06 July 2008

Doesn't it go by in a blink

I added a Blogversary calendar a few days ago, after seeing it pop up on bunches of other folks' blogs.

The day I did it, I realized that MY blogversary was just around the corner. July, 2005. Long before depression, before losing my old non-profit job, before I thought about losing weight. Before so much. Things change. Time moves on. So slowly, sometimes, and at others moving by at lightspeed.

Writing nearly daily has changed me, too. I go nowhere without a journal that I write ideas for posts in, or jot down a few words that will later jog my memory. Any time that I have to myself, I'm often thinking about things to write about. I think my writing has evolved, gotten better. Or I hope it has.

The web's changed all of us. Changed the way we work, shop, research, spend our leisure time. I've spent some time talking about my undergrad days recently, reminiscing about classes and various idiocies with a classmate, but also talking about the administrative details of going to school. Registering for classes, buying books, paying tuition. That's all changed so much since my undergrad days. This dates me so much, but it also amuses me to no end. When I started university, there were black and white television screens in the registration hall that listed endless series of numbers, class codes. (Please note that color television DID exist, was widespread, just not needed in this case. We're talking about the early nineties, people.) As a freshman, there were a handful of "musts" prescribed by the institution: freshman comp (English), remedial maths if you needed them (and I did), human phys (sex ed). The "good" classes filled quickly, and you had to scramble around to get the requirements whilst still finding a class or two that you were actually interested in.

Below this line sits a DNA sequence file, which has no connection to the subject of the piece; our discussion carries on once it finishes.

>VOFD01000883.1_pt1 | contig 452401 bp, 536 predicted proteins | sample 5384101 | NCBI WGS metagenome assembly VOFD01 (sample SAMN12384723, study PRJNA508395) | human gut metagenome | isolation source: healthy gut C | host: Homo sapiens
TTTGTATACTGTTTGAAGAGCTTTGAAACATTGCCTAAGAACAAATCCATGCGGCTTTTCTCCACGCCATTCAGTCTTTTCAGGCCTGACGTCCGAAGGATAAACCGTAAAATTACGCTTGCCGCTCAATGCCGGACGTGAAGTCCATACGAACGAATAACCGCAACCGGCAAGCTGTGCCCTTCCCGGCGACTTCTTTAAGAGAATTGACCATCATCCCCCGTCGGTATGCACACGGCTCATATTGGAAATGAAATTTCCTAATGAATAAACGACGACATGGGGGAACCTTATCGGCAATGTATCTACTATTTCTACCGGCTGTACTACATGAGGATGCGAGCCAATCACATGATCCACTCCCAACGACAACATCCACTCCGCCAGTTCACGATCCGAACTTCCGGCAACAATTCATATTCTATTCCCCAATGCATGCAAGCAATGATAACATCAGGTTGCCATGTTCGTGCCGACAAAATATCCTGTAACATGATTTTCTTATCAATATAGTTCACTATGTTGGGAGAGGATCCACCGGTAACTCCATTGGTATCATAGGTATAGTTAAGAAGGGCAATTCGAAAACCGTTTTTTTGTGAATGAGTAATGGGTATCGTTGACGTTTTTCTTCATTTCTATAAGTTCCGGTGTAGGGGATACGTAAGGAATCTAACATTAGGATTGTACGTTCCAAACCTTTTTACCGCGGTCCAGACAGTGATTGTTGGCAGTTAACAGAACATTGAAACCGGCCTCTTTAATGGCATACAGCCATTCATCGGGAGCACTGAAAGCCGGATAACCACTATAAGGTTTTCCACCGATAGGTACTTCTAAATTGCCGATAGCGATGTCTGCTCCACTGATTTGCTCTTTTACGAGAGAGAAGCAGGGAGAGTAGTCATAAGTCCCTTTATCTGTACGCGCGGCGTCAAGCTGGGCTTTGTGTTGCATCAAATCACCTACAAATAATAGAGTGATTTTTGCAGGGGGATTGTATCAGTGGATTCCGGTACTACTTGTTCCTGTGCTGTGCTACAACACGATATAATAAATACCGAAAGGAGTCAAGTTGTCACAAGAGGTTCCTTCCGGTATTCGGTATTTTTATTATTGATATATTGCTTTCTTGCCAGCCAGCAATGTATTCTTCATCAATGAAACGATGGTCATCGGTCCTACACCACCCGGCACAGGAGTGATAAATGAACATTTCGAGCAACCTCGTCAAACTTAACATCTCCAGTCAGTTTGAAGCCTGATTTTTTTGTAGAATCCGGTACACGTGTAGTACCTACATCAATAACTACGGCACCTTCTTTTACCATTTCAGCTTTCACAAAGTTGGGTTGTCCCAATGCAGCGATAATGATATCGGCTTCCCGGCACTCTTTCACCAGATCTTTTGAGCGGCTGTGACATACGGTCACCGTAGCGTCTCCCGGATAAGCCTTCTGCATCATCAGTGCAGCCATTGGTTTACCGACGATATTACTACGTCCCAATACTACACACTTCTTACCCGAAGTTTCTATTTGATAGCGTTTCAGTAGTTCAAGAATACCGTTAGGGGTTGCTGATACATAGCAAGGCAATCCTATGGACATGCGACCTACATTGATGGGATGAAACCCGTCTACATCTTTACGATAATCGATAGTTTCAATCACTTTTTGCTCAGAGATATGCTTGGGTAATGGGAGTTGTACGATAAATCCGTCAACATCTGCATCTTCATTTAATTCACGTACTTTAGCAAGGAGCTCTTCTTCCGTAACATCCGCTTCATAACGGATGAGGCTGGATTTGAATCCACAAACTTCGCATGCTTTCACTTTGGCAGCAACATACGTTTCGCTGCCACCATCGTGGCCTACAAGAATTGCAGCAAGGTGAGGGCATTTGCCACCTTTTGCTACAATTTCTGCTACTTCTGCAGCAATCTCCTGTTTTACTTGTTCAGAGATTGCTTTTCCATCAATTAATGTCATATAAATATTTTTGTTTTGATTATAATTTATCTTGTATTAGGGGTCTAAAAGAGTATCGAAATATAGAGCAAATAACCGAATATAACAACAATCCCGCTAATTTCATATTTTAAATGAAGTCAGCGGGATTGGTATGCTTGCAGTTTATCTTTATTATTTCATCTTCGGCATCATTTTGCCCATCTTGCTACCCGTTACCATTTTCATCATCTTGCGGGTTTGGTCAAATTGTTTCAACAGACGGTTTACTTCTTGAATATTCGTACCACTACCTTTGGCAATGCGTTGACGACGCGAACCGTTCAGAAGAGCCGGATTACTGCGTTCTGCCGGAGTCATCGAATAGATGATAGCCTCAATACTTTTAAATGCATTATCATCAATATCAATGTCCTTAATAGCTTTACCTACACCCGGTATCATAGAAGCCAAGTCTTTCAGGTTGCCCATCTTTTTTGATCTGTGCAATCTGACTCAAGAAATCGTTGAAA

Today, they register online. They buy their books online, they pay tuition online. Heck, they even take some classes online, and professors have dedicated spaces on the universities' servers for subject-specific websites.

I picked up a book about my alma mater for my dad, as it is his alma mater, too. The history of the university, pictorial and narrative. Flipping through it, looking at pictures of co-eds in white dresses, graduating classes of 17 people, football players in leather helmets, I wondered what the class of 1928 would think of the class of 2008.

When I think about new technologies and advancing time, I often think of my grandfathers, both of whom are no longer with us, and what they'd have to say about my Crackberry, and the internet. Grandpa S hated computers. <i>Hated</i> them. Remember some of the early computing acronyms? Like GIGO? (Garbage in, garbage out.) He said that all the time, pointing out mistakes that they made. GIGO is still a true-ism. Databases are only as good as the data entry operators who populate them. HTML coding doesn't write itself. But it is amazing, heady stuff, something I'm glad to have taken the time to learn, if only in the most rudimentary fashion.

Trying to predict the future is a waste of my time. But I look forward to the next few years with hopeful anticipation for what is to come.

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